Irish bagpipes solo, Decca F 3818. The label merely says "Figure Dance: The Fairy Reel," which like about half of Walsh's 1933 recordings was marketed as a ceili dance recording - the Fairy Reel is a group dance having nothing to do with the Scottish reel of that name, much like the Stack of Barley, which doesn't have to be danced using that hornpipe - which Walsh also recorded in 1933, using the hornpipes Alexander's/Dunphy's.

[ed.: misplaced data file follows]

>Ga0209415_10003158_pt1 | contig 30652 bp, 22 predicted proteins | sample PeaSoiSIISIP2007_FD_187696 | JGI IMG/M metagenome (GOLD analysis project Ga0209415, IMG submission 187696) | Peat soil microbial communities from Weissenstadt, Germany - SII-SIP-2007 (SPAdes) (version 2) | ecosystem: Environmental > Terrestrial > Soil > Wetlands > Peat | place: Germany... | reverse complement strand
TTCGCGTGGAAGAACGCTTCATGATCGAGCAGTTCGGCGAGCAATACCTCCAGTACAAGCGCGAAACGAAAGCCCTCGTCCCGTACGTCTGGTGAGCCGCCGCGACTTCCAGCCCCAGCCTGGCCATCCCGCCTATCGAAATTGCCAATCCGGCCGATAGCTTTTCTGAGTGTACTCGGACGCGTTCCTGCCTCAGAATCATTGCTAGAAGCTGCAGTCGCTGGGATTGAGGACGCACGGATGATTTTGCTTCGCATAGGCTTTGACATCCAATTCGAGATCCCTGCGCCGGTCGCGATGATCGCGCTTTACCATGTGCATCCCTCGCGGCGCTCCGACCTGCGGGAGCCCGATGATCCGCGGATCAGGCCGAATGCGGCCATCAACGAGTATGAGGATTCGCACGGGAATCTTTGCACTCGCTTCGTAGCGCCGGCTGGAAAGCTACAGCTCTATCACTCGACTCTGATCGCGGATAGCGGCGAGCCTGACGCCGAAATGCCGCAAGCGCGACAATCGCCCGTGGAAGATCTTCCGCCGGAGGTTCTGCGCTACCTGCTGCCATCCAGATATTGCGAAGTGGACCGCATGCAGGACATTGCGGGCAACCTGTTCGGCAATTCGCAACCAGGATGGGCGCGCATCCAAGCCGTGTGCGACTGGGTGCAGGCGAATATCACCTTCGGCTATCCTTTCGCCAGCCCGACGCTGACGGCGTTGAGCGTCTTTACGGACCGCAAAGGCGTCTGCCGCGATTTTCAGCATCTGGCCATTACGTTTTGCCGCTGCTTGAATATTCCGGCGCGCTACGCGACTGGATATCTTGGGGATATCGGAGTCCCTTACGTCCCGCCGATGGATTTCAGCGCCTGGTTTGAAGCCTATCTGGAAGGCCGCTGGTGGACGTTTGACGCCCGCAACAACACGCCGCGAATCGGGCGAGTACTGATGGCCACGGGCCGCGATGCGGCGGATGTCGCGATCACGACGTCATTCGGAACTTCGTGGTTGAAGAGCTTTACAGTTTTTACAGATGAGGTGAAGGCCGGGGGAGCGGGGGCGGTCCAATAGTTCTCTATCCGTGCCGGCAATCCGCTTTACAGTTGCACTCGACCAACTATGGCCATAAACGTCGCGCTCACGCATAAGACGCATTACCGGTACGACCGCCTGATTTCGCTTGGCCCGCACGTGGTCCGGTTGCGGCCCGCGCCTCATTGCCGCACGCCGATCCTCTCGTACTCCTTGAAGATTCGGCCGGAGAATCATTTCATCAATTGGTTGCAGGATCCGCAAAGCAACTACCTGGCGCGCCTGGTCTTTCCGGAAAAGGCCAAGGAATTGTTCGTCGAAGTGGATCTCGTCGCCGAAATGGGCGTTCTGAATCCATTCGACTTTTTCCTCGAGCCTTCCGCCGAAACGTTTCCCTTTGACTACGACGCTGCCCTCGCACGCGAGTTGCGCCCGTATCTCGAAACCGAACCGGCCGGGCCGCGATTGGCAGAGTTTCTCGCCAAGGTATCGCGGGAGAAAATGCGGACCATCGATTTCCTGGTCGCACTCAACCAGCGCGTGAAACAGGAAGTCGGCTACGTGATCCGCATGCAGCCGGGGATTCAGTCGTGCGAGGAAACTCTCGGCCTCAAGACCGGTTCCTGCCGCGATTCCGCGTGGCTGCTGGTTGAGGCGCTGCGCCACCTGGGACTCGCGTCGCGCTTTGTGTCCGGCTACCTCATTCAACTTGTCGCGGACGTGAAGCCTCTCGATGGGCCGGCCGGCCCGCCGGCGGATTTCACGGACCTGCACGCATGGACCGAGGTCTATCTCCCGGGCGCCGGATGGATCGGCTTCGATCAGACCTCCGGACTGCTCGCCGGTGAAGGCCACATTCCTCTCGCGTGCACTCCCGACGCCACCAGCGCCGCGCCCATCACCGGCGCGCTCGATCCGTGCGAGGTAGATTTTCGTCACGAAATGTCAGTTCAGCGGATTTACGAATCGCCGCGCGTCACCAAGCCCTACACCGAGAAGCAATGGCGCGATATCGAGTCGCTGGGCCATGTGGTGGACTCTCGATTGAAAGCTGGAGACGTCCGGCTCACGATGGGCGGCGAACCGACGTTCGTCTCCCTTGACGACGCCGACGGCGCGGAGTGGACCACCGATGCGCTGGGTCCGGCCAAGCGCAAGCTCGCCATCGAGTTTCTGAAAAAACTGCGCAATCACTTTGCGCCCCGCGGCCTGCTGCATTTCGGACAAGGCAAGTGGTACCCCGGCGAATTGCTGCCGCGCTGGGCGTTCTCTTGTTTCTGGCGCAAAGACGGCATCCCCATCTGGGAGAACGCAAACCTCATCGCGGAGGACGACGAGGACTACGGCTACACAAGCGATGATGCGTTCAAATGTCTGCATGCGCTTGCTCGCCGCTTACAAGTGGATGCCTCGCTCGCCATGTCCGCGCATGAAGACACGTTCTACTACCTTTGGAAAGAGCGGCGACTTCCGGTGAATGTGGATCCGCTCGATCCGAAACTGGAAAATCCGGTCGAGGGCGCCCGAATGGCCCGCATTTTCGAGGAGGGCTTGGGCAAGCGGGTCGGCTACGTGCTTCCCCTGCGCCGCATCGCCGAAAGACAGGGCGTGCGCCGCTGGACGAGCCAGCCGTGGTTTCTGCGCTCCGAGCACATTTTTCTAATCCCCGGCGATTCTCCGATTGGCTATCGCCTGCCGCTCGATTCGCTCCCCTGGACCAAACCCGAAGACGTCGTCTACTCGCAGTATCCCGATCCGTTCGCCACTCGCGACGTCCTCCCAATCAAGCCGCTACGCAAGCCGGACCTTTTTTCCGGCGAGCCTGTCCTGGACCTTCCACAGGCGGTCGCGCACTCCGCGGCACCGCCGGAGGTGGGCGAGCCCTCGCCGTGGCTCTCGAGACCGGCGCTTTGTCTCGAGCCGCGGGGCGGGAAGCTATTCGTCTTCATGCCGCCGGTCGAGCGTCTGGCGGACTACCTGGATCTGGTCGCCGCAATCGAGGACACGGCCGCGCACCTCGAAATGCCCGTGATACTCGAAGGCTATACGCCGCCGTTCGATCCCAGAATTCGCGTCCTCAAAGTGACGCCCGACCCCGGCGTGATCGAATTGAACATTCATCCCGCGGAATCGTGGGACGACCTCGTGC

The title given for the first tune derives from piper Denis Brooks, who first encountered the pipes being played on TV in Seattle Washington in the 1950s - the piper was Walsh himself! Brooks went on to learn from pipers in San Francisco, who had recordings of Walsh. His title is slightly off the mark - in the Dance Music of Ireland this tune is called the Hornless Cow. One-Horned Cow is a title sometimes used for a jig; Seattle group the Suffering Gaels (including piper Tom Creegan, who used to play with Brooks in a duet) released a recording in the late 90s entitled the One-Horned Cow, featuring Walsh's lively reel. The tune is actually well-known in its Sligo fiddle version, called Dowd's #9. Pipers and flute players will do much better with Walsh's tune, One-Horned or Hornless as the case may be.